They once called the proposed 300-meter monument in the heart of Paris an “eyesore”; today, it’s an icon.
Gustave Eiffel’s proposal for a monumental centerpiece in France’s capital city was the source of great controversy for years. But the entrepreneur engineer’s tolerance of the critics, courage in the face of dissension, and persevering nature eventually saw his design elevated to the ranks of the greatest architectural achievements of the modern age.
At the 1889 Exposition Universelle, also the 100th anniversary of the French Revolution, a great competition to design a new Parisian landmark was launched in the Journal Officiel. Selected from among 107 proposals, it was the design of Gustave Eiffel, Maurice Koechlin, Emile Nouguier, and Stephen Sauvestre that was ultimately chosen.
The industrious group’s proposal was to “study the possibility of erecting an iron tower on the Champ-de-Mars with a square base, 125 meters across, and 300 meters tall.”
The construction of the winning entry initially faced massive public opposition. It was deemed an unnecessary eyesore, an ugly monument that would diminish the beauty of the city of Paris.
A petition titled “Artists Against the Eiffel Tower” was even sent to the Minister of Works and Commissioner for the Exposition Charles Alphand and published in Le Temps on Valentine’s Day, 1887.
“We, writers, painters, sculptors, architects, and passionate devotees of the hitherto untouched beauty of Paris, protest with all our strength, with all our indignation in the name of slighted French taste, against the erection of this useless and monstrous Eiffel Tower,” read the letter. It continued:
“To bring our arguments home, imagine for a moment a giddy, ridiculous tower dominating Paris like a gigantic black smokestack, crushing under its barbaric bulk Notre Dame, the Tour Saint-Jacques, the Louvre, the Dome of les Invalides, the Arc de Triomphe … all of our humiliated monuments will disappear in this ghastly dream.”“To Monsieur Eiffel the Engineer, the brave builder of so gigantic and original a specimen of modern Engineering from one who has the greatest respect and admiration for all Engineers, including the Great Engineer, the Bon Dieu.”“The responsibility of tolerance lies with those who have the wider vision.”– George Eliot“Your time is limited, so don’t waste it living someone else’s life. Don’t be trapped by dogma, which is living with the results of other people’s thinking. Don’t let the noise of others’ opinions drown out your own inner voice. And most importantly, have the courage to follow your heart and intuition.” – Steve Jobs“Life is not easy for any of us. But what of that? We must have perseverance and above all confidence in ourselves. We must believe that we are gifted for something and that this thing must be attained.”– Marie Curie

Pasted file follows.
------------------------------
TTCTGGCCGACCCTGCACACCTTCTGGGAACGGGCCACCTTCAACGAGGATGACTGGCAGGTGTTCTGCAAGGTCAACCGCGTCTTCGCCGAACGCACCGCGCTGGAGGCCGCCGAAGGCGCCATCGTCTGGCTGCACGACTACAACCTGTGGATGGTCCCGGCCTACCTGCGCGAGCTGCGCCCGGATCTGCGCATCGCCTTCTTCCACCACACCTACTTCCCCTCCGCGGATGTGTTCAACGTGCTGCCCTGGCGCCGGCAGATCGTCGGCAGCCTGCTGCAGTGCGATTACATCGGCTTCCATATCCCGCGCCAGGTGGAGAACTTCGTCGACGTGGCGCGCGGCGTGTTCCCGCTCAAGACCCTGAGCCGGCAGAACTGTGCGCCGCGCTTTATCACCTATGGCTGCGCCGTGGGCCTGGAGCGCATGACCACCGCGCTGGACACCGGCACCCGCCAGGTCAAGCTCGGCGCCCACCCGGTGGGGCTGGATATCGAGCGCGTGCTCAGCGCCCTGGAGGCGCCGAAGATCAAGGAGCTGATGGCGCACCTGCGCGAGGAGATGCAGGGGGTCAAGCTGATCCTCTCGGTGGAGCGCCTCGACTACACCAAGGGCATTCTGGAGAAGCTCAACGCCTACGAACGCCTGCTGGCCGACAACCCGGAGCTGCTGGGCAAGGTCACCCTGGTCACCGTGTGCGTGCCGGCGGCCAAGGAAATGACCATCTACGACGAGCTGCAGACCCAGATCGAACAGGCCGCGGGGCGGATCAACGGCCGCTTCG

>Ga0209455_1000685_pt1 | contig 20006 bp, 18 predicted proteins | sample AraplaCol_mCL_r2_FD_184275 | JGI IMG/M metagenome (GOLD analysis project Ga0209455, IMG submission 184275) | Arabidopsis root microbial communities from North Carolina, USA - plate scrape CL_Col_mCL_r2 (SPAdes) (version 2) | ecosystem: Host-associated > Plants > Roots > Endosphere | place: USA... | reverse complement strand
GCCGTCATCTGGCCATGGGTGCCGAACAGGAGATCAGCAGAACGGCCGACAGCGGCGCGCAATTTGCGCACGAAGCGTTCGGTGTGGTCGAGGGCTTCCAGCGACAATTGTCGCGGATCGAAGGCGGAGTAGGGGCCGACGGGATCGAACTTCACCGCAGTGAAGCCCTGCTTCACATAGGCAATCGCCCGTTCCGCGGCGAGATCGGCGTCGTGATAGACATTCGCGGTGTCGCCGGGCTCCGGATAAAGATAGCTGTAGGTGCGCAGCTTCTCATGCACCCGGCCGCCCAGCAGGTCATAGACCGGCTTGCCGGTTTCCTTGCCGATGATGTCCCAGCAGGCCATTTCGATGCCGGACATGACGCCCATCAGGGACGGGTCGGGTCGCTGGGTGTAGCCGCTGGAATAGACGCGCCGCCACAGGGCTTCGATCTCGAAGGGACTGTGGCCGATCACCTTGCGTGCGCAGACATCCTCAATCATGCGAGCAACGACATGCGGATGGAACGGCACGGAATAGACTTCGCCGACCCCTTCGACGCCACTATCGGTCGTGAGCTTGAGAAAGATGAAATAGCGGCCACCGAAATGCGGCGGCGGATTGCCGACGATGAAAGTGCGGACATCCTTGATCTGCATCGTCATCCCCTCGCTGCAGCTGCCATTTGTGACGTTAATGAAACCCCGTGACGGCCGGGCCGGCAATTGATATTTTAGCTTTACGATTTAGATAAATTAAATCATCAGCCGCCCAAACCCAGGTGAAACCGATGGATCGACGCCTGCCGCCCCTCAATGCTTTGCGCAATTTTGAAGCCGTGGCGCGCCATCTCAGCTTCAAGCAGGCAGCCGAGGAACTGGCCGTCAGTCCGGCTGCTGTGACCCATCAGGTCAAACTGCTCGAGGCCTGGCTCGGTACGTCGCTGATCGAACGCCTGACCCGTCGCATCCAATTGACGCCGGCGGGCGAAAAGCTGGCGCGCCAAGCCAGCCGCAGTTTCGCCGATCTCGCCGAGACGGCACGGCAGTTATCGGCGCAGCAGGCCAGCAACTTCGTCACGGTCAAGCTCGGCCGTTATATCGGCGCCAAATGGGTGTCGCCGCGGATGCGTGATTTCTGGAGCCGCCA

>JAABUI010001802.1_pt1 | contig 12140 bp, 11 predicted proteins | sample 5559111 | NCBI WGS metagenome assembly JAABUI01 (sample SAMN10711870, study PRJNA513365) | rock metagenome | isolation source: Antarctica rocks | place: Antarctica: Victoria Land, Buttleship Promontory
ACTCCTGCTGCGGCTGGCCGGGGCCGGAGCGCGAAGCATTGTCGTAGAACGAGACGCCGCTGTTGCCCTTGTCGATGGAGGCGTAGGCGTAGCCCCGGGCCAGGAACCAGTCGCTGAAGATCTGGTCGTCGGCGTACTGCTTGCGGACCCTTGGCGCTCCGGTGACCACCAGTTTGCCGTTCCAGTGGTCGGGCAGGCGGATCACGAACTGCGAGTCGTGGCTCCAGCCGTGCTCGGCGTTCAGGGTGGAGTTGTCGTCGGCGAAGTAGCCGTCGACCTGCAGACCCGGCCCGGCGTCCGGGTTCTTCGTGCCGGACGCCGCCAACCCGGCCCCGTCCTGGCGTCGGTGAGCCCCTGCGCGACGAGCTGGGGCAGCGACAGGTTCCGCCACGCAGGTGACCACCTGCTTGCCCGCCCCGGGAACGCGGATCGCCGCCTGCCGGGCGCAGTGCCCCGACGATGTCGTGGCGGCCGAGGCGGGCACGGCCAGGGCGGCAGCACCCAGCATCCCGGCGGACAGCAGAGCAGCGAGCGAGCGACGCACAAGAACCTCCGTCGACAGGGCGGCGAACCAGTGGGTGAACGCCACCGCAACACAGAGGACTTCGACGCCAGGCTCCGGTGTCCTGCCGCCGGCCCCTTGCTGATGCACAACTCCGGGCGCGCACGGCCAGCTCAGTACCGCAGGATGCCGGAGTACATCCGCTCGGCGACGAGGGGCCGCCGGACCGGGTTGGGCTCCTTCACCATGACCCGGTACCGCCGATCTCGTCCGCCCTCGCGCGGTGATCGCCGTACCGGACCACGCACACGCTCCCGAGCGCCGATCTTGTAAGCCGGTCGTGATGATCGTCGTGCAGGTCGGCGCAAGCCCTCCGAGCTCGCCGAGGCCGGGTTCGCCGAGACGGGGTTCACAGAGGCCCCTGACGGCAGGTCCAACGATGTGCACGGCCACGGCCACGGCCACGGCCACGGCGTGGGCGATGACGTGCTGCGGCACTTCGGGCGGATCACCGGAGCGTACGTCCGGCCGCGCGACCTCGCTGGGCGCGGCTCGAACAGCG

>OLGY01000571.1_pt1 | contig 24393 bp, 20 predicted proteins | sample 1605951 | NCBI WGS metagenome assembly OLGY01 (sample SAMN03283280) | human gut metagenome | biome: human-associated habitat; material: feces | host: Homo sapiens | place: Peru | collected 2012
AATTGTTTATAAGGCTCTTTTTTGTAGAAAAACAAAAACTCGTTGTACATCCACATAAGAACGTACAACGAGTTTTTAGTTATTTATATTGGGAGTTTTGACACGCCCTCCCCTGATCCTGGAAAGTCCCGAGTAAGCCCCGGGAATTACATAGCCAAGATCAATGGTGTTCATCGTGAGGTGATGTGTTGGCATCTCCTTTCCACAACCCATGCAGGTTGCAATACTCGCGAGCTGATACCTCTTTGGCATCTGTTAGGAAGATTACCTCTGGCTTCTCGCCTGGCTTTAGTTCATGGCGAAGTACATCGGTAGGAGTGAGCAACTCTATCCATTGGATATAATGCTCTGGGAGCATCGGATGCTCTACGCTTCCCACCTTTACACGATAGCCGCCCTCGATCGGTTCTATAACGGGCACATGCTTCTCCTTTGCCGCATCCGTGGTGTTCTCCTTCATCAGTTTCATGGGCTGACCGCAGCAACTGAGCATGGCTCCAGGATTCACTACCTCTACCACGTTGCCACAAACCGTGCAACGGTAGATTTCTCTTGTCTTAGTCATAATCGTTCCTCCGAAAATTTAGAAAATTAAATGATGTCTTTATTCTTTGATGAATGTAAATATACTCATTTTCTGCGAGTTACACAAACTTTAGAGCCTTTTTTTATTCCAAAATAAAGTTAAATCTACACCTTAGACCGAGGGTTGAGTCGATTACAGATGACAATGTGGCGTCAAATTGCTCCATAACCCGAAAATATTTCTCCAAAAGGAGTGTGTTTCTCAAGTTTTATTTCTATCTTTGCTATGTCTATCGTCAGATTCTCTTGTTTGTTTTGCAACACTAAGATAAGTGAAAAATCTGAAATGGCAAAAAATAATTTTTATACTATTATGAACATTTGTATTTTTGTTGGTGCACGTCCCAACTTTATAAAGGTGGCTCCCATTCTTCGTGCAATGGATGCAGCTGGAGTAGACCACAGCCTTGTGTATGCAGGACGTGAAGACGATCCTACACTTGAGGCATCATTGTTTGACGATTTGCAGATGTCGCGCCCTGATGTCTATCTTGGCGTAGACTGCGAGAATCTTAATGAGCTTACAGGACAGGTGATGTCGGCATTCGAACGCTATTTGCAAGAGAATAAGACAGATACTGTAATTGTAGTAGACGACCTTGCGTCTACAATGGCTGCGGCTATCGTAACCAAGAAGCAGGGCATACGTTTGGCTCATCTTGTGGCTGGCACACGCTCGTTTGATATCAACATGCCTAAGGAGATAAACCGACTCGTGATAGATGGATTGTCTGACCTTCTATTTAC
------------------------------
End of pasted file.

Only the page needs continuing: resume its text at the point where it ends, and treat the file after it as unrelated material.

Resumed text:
But Eiffel persevered with his proposal. The first construction started on Jan. 28, 1887, and the tower was completed on March 31, 1889. It was immediately regarded by millions as an extraordinary feat of technical engineering.
The Triumph of the Eiffel Tower
The Eiffel Tower was constructed in two years, two months, and five days. Today, the tower soars at a height of 1,063 feet and weighs a staggering 10,100 tons. It was opened to the public in 1889 and named after Gustave Eiffel himself.
In its inaugural year alone, the Eiffel Tower received nearly 2 million visitors.
According to its own official website, the Eiffel Tower was only intended to remain standing for 20 years but was redeemed by its incredible support of telecommunications. The iconic tower served as a military radio post in 1903 and transmitted the first public radio program in 1925.
The Eiffel Tower has since come to exemplify French ingenuity. The instantly recognizable monument has also served as inspiration for various works of art, literature, and film.
When the American inventor Thomas Edison visited the Eiffel Tower during the 1889 World’s Fair, he even signed the guestbook with the following message:
If Eiffel had allowed himself to be defeated by his critics, Paris would never have gained such an iconic landmark. Eiffel’s tolerance of the critics contributed to his eventual success, as did his courage and perseverance.
Here’s how the same three virtues can help anyone with an ambitious goal to achieve their dream.
Naturally, with great aspirations come great hardships. Tolerance, however, is what keeps the aspiring person afloat when choppy waters threaten to capsize a great idea. As the English novelist Mary Ann Evans, pen name “George Eliot,” once explained, for anyone who dreams big it is a necessary responsibility to practice tolerance of others, and their dreams, in turn.
It is prudent not to flee in the face of criticism. Only those who find themselves able to endure their harshest critics will be able to achieve the heights of greatness. Eiffel endured a huge amount of criticism, as did the business magnate Steve Jobs in his lifetime. Both men, however, achieved respect and global acclaim by remaining loyal to their principles and to their projects.
The greater the ambition, the greater the opposition. But equally, the higher the mountain, the more spectacular the view from its peak. As the Nobel Prize-winning physicist Marie Curie once attested, perseverance pays off; a belief in the desired destination allows for the journey to proceed, no matter how long or arduous it may be.
The Eiffel Tower has stood proudly for 110 years longer than it was originally designed for. Eiffel’s tolerance, courage, and perseverance laid the foundations, and the foundations are still holding strong.
Contributed by Louise Bevan